Hunting, especially deer-hunting, was one of the things the men in his family always did, but just about the time he was given his first rifle the Depression swept away his father's job. There was no time or money in that hardscrabble era for sporting trips afield.
College, Korea, career, marriage and family filled the years, but every fall the disappointment of the boy echoed in the man: another season, another year, slipping away.
Although, living in Washington, he had been no more than a short drive from prime deer country in both Maryland and Virginia, he never knew quite how to begin. He had no weapon and only a vague idea of the seasons and laws, how and where to hunt deer or what to do with one he should kill it.
But he was rising 50 and had no more seasons to spare, so he borrowed a rifle and found a place to hunt and someone to go out with him the first few days.
They scouted the land, a vast block of cornfields bordered by second-growth woods near Herndon, a couple of weeks before opening day. There was so much deer sign the problem was not finding a place to take a stand but choosing among a dozen equally promising ones. They set up camp in an abandoned farmhouse the night before opening day because, the friend said, driving through the city is a bad way to begin a day of hunting, and anyway we ought to look over the ground again.
He had never seen a better place to hunt deer, the friend said as they slid into their sleeping bags, with any luck we ought to have something for the freezer tomorrow night. The friend had been saying other things for serveral weeks before, which had registered only vaguely.
Lectures about how you can't dress too warmly or sit still enough or look and listen hard enough. About how a man is a great, noisy, clumsy, stinking intruder in the woods who must nevertheless try to fade into the background, silent and unmoving as a stone. Sit still enough long enough, he said, and after the noise and scent of his passage have faded, the pattern of wildlife the man has disturbed will reknit itself; the very last of the animals to reappear will be the deer.
Deer-hunting is not like any other kind of hunting, the friend said: there is no bait, there are no decoys, there is no dog whose energy and senses substitute for your own. you cannot impose yourself on the world of the deer; luck aside, you must learn to live in their world before you can kill in it.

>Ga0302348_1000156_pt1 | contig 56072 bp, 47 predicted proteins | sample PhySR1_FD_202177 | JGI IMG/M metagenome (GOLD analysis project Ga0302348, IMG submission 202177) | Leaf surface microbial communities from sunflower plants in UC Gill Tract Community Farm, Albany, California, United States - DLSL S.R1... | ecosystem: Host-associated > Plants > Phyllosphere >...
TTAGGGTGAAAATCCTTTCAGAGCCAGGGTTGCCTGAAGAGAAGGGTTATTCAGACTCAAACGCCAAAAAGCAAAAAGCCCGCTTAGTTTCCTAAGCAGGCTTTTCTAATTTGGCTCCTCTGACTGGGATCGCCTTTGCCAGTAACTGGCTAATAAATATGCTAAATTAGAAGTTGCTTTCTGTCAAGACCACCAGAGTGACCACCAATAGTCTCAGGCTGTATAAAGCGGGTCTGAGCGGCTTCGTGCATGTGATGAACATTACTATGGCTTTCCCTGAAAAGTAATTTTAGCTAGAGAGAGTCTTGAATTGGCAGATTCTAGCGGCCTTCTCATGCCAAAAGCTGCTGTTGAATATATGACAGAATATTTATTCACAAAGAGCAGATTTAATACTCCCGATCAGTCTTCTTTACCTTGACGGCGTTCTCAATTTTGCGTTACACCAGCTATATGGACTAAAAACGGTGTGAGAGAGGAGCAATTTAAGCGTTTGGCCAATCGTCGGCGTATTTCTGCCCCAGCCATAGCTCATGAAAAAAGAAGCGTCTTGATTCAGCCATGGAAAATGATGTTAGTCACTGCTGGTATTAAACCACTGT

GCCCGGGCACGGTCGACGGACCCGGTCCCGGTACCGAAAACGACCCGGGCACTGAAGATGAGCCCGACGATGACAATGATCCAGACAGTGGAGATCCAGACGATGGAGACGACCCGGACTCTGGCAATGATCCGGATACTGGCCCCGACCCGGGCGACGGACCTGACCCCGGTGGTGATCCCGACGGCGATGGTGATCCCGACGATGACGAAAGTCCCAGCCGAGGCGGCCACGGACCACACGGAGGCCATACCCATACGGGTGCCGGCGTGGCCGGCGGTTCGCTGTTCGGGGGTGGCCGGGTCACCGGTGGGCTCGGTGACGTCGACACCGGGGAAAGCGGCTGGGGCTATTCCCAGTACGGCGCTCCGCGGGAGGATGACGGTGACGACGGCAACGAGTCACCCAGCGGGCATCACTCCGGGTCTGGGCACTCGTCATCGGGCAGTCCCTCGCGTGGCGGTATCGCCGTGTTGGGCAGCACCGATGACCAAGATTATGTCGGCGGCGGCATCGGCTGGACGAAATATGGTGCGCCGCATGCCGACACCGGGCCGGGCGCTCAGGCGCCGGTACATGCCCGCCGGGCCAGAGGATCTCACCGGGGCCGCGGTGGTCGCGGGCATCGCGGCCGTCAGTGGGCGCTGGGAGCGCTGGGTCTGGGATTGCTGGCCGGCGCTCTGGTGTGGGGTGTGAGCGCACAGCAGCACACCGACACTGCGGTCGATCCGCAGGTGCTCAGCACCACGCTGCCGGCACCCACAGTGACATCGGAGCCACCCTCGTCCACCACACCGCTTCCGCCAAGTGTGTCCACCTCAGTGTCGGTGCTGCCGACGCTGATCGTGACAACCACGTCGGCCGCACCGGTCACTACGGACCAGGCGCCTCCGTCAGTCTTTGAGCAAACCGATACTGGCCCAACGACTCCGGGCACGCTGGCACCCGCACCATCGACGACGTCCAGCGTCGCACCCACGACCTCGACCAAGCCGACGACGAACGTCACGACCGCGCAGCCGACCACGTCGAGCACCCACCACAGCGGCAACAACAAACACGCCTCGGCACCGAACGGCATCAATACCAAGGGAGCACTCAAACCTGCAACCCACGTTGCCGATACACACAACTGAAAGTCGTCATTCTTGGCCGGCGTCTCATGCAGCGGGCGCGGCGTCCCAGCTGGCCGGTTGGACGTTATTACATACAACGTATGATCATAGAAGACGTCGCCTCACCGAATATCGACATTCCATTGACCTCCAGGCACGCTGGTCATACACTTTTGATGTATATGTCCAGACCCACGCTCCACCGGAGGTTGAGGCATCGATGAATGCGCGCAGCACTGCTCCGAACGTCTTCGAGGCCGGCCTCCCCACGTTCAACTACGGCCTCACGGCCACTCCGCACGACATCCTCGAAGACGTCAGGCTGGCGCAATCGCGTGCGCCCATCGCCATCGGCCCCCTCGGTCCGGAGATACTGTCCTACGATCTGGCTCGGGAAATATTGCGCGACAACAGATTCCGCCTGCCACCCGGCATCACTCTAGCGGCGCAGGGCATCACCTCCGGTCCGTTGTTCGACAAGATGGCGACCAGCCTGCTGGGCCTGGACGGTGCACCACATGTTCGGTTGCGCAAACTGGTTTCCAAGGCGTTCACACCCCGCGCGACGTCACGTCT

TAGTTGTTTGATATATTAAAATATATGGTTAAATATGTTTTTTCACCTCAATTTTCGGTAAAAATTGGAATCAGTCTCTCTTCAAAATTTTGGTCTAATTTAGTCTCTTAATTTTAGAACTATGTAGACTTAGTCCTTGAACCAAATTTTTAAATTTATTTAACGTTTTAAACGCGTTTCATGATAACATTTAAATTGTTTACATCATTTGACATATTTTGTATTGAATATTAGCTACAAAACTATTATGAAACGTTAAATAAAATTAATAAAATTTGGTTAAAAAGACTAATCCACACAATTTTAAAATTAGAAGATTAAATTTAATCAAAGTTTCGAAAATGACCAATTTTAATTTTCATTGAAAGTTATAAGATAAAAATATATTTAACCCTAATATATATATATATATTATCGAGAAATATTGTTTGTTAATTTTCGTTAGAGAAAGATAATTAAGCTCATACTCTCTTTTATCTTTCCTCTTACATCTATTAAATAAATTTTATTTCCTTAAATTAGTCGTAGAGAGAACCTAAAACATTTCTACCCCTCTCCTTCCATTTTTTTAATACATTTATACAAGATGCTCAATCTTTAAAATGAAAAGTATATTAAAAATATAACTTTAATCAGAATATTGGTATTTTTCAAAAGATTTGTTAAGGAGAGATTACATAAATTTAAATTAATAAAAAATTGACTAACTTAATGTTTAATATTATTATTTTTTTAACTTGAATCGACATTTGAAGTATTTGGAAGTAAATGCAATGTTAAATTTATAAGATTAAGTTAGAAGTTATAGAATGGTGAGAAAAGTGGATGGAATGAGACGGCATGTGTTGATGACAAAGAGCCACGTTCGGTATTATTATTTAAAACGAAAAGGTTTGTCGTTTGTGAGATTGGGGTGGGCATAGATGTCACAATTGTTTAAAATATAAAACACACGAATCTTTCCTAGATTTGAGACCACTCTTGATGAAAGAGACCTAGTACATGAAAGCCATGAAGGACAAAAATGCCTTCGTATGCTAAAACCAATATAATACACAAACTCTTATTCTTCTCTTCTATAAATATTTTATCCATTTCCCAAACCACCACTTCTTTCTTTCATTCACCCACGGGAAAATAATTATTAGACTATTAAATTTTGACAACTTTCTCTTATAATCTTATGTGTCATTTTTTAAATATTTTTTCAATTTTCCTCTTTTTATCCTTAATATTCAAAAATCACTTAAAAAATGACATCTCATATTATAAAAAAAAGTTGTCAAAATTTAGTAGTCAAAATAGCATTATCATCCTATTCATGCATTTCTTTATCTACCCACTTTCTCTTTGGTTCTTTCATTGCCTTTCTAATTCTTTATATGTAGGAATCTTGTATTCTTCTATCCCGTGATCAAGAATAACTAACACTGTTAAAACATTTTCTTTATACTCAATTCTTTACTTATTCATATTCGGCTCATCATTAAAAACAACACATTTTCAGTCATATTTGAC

They were in their tree stands well before first light on opening day, and after some hours the newcomer saw a doe. But it was a foul day, damp, windy and cold, and she was one of the few deer abroad. During the middle of the day the two men ranged over the property, looking for fresh sign and stalking likely patches of woods in hopes of turning out deer that were lying up.
From late afternoon until sundown, back in their tree stands, they paid the price for being too lazy to walk half a mile for their raincoats. What began as rain became sleet; half frozen, they half-slid and half-fell to the ground when it was time to quit. The new comer had seen what he thought was a young buck, but couldn't be sure when he looked through the rain-spattered scope.
He was so thoroughly wet and chilled he had to go home to warm up and dry out. Before he got back, late the next morning, the friend saw and missed two bucks. That afternoon they ranged the farm again, and then huddled miserably on stands while a cold front screamed through. The deer had better sense, and didn't come out.
Look, the friend said that night, we are hunting very badly. I'm worrying about you, which may be why I shot so badly this morning. I don't know what you're thinking about, but it isn't deer-hunting. Between us we've chased off just about every deer on this farm.
What do you mean?
You're not concentrating. On deer stand you act like a Marine on sentry duty, swiveling your head and pivoting on your heels, I've been watching you for two days, and you're never in the same position twice. When we've gone stalking, you've just been walking in the woods, plowing along, not really looking at anything, ranging ahead of me on the upwind side as though you'd never heard a word I said about the point of what we've been trying to do.
You're right. What I've been trying to do is just not mess you up.
Forget about me, I'm just paying my dues. You're doing a lot better than I did the first time out, and the man who taught me was a lot better teacher. All this walking over the ground has been mainly to fill the time anyway, because neither of us is going to sneak up on anything as alert as a deer. All you have to do is remember the three rules of deer-hunting: one, sit still; two, sit still; three sit still.
Is that all?
Not really, but it's the place to begin. Sit still. Look and listen. Print the landscape on your brain, so that any change will register. Try not to think so much as to feel. After a while, a long while, you begin to pick up the rhythm of what's going on. Or you'll get bored and take up something else.
The next day, the last of that first hunt, was deerless but brought its own rewards. Sitting truly still he saw a whole sunrise, every moment of it from first light to full, for the first time since he could remember. And soon after, a red fox, perhaps the only ground-dweller as wary as a deer, came trotting past him upon its morning rounds, never suspecting he was there.
That afternoon, stalking with newfound discipline, he watched and walked up to within five feet of a goundhog without alarming it. And went home knowing that some day he would be a deer-hunter.